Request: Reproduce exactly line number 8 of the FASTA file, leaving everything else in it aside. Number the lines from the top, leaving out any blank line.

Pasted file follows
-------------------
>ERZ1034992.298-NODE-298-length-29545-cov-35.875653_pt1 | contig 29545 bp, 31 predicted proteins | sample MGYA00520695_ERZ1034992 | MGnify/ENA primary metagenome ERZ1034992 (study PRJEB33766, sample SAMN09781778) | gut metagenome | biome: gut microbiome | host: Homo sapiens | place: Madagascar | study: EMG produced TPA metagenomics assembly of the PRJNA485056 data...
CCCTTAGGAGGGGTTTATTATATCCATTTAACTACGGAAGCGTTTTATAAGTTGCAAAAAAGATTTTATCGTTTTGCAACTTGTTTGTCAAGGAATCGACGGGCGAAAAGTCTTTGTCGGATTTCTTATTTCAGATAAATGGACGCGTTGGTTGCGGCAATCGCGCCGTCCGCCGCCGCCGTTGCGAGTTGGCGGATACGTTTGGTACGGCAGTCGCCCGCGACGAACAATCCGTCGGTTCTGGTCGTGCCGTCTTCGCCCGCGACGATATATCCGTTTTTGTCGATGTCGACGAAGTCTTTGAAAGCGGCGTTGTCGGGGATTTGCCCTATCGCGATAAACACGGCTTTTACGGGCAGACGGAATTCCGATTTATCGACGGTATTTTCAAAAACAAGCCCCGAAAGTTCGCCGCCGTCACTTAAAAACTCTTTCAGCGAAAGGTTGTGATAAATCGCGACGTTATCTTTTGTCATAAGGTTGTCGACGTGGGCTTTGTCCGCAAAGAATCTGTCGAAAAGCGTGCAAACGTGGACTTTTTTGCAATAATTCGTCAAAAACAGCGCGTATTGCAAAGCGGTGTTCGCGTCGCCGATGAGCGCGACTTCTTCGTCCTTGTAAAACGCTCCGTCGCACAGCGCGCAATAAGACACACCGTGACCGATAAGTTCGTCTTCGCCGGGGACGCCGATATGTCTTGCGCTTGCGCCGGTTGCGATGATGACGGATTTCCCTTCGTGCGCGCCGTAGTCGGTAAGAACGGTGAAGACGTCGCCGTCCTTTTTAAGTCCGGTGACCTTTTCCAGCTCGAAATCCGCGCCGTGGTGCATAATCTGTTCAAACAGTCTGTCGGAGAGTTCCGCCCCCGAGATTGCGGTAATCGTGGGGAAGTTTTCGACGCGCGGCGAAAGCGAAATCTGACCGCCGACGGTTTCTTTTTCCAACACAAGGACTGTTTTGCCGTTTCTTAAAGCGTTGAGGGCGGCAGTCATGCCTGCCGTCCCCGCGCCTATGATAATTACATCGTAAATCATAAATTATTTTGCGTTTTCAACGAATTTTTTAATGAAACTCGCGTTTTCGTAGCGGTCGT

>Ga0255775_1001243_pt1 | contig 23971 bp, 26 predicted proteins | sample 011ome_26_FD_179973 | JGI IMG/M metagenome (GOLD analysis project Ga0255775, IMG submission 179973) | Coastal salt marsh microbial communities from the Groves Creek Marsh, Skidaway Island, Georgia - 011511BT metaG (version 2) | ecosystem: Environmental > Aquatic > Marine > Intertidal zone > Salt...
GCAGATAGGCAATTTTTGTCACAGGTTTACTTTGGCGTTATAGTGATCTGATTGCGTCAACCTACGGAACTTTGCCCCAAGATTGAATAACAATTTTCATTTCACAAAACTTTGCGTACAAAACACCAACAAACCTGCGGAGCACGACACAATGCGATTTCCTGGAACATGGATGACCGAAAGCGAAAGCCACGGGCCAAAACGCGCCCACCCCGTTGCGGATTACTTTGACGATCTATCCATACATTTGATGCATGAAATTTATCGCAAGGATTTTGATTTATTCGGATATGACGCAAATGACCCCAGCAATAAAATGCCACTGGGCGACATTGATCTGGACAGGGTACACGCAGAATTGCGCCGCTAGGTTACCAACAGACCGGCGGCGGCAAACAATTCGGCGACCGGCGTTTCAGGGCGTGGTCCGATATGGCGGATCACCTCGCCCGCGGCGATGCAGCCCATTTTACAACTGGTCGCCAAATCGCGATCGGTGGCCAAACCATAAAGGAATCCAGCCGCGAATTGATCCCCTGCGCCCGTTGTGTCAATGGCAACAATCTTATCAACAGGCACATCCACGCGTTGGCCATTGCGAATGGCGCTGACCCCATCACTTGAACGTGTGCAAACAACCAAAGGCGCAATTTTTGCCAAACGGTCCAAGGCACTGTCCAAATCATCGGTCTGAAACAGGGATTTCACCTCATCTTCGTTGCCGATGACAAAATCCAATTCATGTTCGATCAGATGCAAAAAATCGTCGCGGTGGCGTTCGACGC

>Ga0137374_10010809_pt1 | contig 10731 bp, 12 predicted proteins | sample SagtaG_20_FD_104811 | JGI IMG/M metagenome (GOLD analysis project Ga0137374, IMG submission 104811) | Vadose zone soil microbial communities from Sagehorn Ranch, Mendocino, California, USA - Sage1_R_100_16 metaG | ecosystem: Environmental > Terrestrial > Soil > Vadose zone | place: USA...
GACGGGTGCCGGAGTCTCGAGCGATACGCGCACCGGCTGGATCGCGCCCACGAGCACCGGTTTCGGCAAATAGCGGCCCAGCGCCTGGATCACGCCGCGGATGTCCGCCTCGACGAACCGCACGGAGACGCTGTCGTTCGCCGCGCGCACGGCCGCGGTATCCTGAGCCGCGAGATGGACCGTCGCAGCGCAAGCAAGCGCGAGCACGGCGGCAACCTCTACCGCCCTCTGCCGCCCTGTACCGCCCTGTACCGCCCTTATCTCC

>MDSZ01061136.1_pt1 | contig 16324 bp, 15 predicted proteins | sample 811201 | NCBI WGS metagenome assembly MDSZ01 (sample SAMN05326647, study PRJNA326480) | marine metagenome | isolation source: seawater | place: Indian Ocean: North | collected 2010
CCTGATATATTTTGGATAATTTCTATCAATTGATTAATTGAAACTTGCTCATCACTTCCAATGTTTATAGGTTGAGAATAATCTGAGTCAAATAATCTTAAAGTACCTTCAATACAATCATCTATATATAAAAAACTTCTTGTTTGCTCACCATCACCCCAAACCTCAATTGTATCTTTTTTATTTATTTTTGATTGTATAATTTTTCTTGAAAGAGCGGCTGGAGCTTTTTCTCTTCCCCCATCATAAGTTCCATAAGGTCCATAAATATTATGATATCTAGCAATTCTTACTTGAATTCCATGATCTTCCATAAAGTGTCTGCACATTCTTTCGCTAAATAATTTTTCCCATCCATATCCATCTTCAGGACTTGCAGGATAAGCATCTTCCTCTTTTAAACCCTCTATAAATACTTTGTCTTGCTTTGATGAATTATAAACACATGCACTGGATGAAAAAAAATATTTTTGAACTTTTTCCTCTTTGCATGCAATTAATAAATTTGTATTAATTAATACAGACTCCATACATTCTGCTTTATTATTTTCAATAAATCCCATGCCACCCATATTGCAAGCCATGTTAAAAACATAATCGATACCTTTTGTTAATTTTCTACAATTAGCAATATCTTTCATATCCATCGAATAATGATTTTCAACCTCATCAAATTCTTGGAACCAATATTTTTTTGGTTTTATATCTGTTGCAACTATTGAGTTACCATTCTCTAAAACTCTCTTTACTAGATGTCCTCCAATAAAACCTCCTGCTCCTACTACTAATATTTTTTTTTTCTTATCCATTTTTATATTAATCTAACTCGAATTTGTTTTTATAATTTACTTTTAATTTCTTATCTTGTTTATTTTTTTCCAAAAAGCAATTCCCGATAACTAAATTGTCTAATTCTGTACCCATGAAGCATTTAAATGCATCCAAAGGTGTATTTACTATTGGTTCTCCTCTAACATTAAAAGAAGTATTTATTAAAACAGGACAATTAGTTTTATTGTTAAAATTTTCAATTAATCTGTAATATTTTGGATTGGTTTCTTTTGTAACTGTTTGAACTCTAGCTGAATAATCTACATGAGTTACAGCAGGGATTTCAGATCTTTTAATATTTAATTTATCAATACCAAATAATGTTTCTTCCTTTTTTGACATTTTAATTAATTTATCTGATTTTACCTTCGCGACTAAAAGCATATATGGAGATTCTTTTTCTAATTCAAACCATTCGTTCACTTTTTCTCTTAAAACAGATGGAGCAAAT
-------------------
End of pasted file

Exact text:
CCTGATATATTTTGGATAATTTCTATCAATTGATTAATTGAAACTTGCTCATCACTTCCAATGTTTATAGGTTGAGAATAATCTGAGTCAAATAATCTTAAAGTACCTTCAATACAATCATCTATATATAAAAAACTTCTTGTTTGCTCACCATCACCCCAAACCTCAATTGTATCTTTTTTATTTATTTTTGATTGTATAATTTTTCTTGAAAGAGCGGCTGGAGCTTTTTCTCTTCCCCCATCATAAGTTCCATAAGGTCCATAAATATTATGATATCTAGCAATTCTTACTTGAATTCCATGATCTTCCATAAAGTGTCTGCACATTCTTTCGCTAAATAATTTTTCCCATCCATATCCATCTTCAGGACTTGCAGGATAAGCATCTTCCTCTTTTAAACCCTCTATAAATACTTTGTCTTGCTTTGATGAATTATAAACACATGCACTGGATGAAAAAAAATATTTTTGAACTTTTTCCTCTTTGCATGCAATTAATAAATTTGTATTAATTAATACAGACTCCATACATTCTGCTTTATTATTTTCAATAAATCCCATGCCACCCATATTGCAAGCCATGTTAAAAACATAATCGATACCTTTTGTTAATTTTCTACAATTAGCAATATCTTTCATATCCATCGAATAATGATTTTCAACCTCATCAAATTCTTGGAACCAATATTTTTTTGGTTTTATATCTGTTGCAACTATTGAGTTACCATTCTCTAAAACTCTCTTTACTAGATGTCCTCCAATAAAACCTCCTGCTCCTACTACTAATATTTTTTTTTTCTTATCCATTTTTATATTAATCTAACTCGAATTTGTTTTTATAATTTACTTTTAATTTCTTATCTTGTTTATTTTTTTCCAAAAAGCAATTCCCGATAACTAAATTGTCTAATTCTGTACCCATGAAGCATTTAAATGCATCCAAAGGTGTATTTACTATTGGTTCTCCTCTAACATTAAAAGAAGTATTTATTAAAACAGGACAATTAGTTTTATTGTTAAAATTTTCAATTAATCTGTAATATTTTGGATTGGTTTCTTTTGTAACTGTTTGAACTCTAGCTGAATAATCTACATGAGTTACAGCAGGGATTTCAGATCTTTTAATATTTAATTTATCAATACCAAATAATGTTTCTTCCTTTTTTGACATTTTAATTAATTTATCTGATTTTACCTTCGCGACTAAAAGCATATATGGAGATTCTTTTTCTAATTCAAACCATTCGTTCACTTTTTCTCTTAAAACAGATGGAGCAAAT